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Is the ghost of King Hamlet benevolent or malevolent?I am developing a thesis for an...
Is the ghost of King Hamlet benevolent or malevolent?
I am developing a thesis for an essay. I have reasons for both, I just don't know which would be a better thought to respond to -the ghost is benevolent, or the ghost is malevolent? I'm looking for an educated opinion on which to choose for the topic of my essay and why.
- Asks H to get revenge
-makes H go crazy pg 65 I v 8
- Contributed to H's madness pg 75 I v 170-173
- Sees h is actually going crazy -> H sees ghost but mom doesnt
Pg 179 III iv 139
141 III i 111-119 tells O he doesnt/does love her
- Kills Polonius who he thought was C causing O and L outrage
- pg 247 IV v 178-183
-ECB is restored pg319 V ii 320-324
- Told H to leave gertrude alone, calms him down from yelling pg 69 I, v 87-88
- 195 III iv 112
- Justice pg 57 I v 39-40
- Don't let this make you go crazy I v 86
- Ghost provides H with an explantion of the rotten state of denmark
Pg 13 I i 67-69
- Gives Hamlet a purpose providing him with a motive to continue his life on earth
- Ghost is burning in purgatory and wants hamlet to kiill claudis to put his soul to rest PG 65 I v 11-13
1 Answer | add yours
High School Teacher
Pretty much any issue concerning Shakespeare's Hamlet is complex and filled with ambiguity, and yours is no exception. Which angle to take is, of course, up to you, but I'll give you some more information and attempt to clarify for you.
The common and popular reaction to the Ghost is positive, of course. According to Hamlet, the former king was such a great king and father that one tends to accept the Ghost as it is without question. Most thought concerning the play follows this line of thinking.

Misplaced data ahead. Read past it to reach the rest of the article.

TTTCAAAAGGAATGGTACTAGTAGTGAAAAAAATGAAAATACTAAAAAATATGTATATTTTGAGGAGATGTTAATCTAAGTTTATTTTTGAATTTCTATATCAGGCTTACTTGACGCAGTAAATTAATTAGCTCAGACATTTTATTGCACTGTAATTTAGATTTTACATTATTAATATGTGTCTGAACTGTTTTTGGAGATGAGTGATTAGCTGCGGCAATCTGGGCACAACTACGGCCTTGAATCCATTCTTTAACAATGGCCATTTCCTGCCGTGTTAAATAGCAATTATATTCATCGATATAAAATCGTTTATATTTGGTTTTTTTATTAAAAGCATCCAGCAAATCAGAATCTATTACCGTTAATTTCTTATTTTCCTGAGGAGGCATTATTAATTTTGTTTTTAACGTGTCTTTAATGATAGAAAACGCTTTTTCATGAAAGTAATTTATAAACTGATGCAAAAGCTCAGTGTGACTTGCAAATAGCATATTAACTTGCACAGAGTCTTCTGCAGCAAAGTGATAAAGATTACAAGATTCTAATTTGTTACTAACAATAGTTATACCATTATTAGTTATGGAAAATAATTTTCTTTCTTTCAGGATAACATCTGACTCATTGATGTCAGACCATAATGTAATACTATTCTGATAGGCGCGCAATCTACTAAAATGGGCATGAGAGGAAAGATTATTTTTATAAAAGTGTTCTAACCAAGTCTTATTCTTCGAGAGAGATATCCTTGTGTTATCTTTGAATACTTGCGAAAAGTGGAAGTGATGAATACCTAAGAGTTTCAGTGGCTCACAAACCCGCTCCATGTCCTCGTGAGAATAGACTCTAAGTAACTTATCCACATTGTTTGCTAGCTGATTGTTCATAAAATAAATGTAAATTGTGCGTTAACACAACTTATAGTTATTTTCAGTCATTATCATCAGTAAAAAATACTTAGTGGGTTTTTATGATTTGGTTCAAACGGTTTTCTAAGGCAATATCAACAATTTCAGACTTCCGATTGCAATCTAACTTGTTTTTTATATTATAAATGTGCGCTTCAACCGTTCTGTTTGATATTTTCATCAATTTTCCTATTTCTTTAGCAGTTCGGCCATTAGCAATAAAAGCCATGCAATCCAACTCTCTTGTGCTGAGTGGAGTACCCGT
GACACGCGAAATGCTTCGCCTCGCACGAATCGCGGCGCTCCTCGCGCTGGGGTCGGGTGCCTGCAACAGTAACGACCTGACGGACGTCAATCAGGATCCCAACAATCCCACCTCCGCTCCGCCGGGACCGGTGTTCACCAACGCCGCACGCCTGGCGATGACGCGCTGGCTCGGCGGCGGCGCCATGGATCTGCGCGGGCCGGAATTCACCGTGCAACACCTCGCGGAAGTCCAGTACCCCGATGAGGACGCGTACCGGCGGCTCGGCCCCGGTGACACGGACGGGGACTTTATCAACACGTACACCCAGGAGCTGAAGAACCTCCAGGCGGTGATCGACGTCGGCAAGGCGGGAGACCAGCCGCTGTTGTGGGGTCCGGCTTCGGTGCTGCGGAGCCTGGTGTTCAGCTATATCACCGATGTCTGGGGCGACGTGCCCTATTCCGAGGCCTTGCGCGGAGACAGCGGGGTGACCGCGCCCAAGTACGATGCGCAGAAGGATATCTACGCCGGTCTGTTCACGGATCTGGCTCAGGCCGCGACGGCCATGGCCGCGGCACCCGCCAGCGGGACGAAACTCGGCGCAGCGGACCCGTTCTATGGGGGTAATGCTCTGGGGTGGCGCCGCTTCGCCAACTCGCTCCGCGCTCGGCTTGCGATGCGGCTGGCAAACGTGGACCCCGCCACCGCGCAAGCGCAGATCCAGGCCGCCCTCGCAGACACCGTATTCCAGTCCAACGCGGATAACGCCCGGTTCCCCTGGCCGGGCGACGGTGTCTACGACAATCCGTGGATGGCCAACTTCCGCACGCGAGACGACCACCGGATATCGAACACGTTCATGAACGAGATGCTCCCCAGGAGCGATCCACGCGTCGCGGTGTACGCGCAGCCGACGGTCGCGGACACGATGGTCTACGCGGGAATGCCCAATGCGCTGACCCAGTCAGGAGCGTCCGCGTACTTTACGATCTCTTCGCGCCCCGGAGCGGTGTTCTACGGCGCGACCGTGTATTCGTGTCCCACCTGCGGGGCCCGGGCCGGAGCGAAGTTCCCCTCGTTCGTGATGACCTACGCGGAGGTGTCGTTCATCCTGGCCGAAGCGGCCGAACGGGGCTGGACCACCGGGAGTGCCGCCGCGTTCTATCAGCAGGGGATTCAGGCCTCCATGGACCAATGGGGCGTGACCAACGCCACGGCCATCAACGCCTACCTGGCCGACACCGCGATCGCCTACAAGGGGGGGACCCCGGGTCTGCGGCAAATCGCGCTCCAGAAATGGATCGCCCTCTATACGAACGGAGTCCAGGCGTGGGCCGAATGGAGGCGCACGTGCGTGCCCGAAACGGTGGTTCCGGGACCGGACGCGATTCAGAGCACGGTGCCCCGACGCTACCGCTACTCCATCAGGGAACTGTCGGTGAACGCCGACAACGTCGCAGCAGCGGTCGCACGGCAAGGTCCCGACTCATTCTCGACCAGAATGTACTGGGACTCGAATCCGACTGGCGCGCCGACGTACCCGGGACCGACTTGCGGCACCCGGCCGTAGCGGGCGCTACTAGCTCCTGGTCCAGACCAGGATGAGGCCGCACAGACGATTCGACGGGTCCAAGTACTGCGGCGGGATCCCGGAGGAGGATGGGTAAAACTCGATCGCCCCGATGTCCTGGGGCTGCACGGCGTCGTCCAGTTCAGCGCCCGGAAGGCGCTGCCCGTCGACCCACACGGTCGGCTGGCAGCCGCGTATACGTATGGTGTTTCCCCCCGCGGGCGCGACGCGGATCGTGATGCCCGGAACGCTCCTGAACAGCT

The undercurrent concerning the Ghost, however, deals with its asking Hamlet to seek revenge for him. One must ask whether or not this is ethical. It obviously puts Hamlet in an awkward position. If you chose to follow this line of thinking in your essay and insist that the Ghost is unethical, you would be taking a minority opinion. There's certainly nothing wrong with that, though.
As far as the evidence you've included in your question, the madness angle must be carefully thought out. Hamlet announces he will be pretending to be mad, and whether or not he actually ever descends into madness is another ambiguous facet of the play. The common sense answer to that is that he does not. His killing of Polonius, for instance, follows his finally finding proof, as he sees it, that the Ghost is telling the truth about Hamlet's father's death, and that the Ghost is indeed, that of his father, rather than a demon from hell trying to reek havoc in Denmark (as the witches do in Scotland in Macbeth, for instance). Since Hamlet thinks he's killing Claudius, he's actually doing what he's supposed to do at a time when Claudius isn't confessing his sins and therefore, is forgiven of them (again, as Hamlet see it). You might be stretching it if you use this incedent as proof that Hamlet is mad.
Hamlet's seeking proof that the Ghost is not misleading him is a rational act, not an irrational.
Also, concerning your evidence, if the Ghost is only imaginary when it appears in Act IV, then its calming Hamlet down and telling him to leave his mother alone is actually coming from Hamlet's mind, rather than from the Ghost. You can't have it both ways, as you do in the evidence you listed.
The other pieces of evidence you offer could be analyzed in a similar manner, also, but this forum isn't condusive to my going on forever!
In short, if you want to take the minority view that the Ghost is not benevolent, then you'll need to center on the unethical act of asking Hamlet to take care of his revenge for him. I'm not sure centering on the Ghost leading Hamlet into madness will work.
Posted by dstuva on May 14, 2012 at 2:17 AM (Answer #1)
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